Retinitis pigmentosa (RP) is a name used for conditions that can cause retinal degeneration, vision loss. Pigmentosa is a layer of cells in the back wall of the eye necessary to process light and differentiate color for the optic nerve. RP can result in central vision loss that may eventually result in peripheral vision loss. Central vision is a sight in the center view of the eye. Peripheral vision is the outer range of vision.

Other names for RP include; 1) hyperpigmentation RPE; 2) hyperpigmentation of the retinal pigment epithelium, 3) pigmented layer of the retina, 4) pigmentum nigrum, or 5) intra-retinal leakage of fluorescein.

Retinal pigment epithelium (RPE) (pigmented layer of the retina) is a layer in the eye that shields the retina from excess incoming light.

Possible Option: (April 2018) First Bionic Eye

7. Combined Hamartoma of the Retina and Retinal Pigment Epithelium (CHRRPE or CHRPE)

A condition called combined hamartoma of the retina and retinal pigment epithelium (CHRRPE or CHRPE), is when glial tissue in different parts of the eye. CHRPE causes blood vessels issues and pigment epithelium, resulting in profound vision loss.

Combined hamartoma of the retina and the retinal pigment epithelium is a rare benign lesion in the macula. Juxtapapillary on peripheral location is common in children and that consists of the glial cells (vascular tissue), and sheets of pigment epithelial cells.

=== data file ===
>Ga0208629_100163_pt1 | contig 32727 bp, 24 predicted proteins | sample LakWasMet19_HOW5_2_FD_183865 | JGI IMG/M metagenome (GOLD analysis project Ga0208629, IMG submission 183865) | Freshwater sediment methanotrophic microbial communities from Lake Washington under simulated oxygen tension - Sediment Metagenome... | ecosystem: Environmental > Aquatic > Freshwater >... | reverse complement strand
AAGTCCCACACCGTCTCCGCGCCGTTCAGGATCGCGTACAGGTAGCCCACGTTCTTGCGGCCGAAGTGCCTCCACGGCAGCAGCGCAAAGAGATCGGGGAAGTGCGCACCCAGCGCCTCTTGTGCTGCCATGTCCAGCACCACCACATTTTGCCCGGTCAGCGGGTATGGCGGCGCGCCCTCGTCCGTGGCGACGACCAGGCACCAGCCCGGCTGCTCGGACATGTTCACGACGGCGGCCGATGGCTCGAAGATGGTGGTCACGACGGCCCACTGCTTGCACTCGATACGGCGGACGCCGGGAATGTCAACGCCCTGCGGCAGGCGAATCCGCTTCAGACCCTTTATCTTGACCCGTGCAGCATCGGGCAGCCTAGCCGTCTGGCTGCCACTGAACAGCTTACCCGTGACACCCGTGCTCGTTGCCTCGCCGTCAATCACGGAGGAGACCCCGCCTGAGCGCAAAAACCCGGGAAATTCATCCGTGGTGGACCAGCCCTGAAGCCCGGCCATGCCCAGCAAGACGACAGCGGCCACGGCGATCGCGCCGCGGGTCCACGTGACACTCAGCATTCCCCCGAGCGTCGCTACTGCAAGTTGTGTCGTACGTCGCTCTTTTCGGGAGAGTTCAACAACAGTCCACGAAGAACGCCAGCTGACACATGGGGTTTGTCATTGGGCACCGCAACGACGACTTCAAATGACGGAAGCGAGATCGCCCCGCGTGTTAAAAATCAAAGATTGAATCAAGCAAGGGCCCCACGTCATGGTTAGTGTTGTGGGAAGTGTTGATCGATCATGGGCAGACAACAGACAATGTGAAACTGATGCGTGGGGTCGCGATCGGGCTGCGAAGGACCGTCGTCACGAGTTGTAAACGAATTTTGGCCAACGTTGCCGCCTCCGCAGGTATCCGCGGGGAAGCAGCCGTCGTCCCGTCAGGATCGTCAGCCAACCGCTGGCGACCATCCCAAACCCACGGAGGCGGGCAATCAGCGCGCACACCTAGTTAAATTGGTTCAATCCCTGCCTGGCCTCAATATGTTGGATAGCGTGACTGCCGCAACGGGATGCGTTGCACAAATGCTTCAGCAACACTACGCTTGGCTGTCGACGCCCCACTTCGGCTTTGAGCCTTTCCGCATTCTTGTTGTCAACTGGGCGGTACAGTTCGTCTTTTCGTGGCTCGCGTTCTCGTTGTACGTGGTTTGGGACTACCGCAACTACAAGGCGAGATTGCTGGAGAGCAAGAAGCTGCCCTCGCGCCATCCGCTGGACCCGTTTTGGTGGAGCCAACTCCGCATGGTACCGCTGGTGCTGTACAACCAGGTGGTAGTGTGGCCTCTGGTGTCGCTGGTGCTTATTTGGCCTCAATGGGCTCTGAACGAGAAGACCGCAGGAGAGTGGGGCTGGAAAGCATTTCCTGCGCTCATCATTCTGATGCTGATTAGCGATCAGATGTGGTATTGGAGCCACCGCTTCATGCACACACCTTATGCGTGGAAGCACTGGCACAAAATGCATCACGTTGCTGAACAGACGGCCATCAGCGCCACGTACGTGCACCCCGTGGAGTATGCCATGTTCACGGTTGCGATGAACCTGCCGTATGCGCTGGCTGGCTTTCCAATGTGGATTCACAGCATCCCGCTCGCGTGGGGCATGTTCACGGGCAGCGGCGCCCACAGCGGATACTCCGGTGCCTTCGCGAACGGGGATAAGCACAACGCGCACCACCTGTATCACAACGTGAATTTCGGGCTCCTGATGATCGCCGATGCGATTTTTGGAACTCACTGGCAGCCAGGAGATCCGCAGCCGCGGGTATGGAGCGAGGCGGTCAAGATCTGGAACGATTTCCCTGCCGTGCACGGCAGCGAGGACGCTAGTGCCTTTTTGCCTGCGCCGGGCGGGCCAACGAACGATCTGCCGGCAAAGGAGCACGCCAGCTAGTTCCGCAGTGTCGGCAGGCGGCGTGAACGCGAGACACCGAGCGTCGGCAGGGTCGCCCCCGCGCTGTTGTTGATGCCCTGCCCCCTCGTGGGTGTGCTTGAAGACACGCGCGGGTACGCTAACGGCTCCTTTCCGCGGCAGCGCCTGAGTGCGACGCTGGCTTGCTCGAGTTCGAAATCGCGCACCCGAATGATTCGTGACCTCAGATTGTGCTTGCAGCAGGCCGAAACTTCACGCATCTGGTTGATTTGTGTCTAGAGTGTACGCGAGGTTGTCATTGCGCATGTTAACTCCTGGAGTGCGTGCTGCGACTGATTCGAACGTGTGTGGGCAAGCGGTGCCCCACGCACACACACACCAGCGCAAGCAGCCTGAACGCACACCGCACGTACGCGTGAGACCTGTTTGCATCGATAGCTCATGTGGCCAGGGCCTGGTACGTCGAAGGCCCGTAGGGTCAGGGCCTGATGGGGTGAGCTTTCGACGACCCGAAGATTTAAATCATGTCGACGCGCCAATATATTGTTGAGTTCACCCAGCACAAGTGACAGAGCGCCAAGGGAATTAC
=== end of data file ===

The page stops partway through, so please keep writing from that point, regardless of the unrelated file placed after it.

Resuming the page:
Hamartoma, pigmented benign cell tissue, an excess of normal tissue. Hamartoma of the retina is also known as retinal hamartoma.

Juxtapapillary: choroidal neovascular membrane following optic neuritis.


8. Retinal Microaneurysms

Retinal microaneurysms are a small aneurysm in retinal capillaries; small amounts of swelling in the wall of blood vessels within the eye that look like small, round, red spots.


9. Epiretinal Membrane

Epiretinal membrane is a buildup of scar tissue that covers the retina.

A gel that naturally forms over the lens and pupil of the eye called the "the vitreous" is a result of an immune system response to protect the retina. Scar-like cells make up this gel, are a form of scar tissue that can form over the eye and damage the retina's surface. As it gets thicker if it does not sit as a flat layer, it puckers, and the film causes blurry, distorted vision.

Epiretinal membrane is typically the result of either; 1) posterior vitreous detachment (PVD) or 2) diplopia (double vision).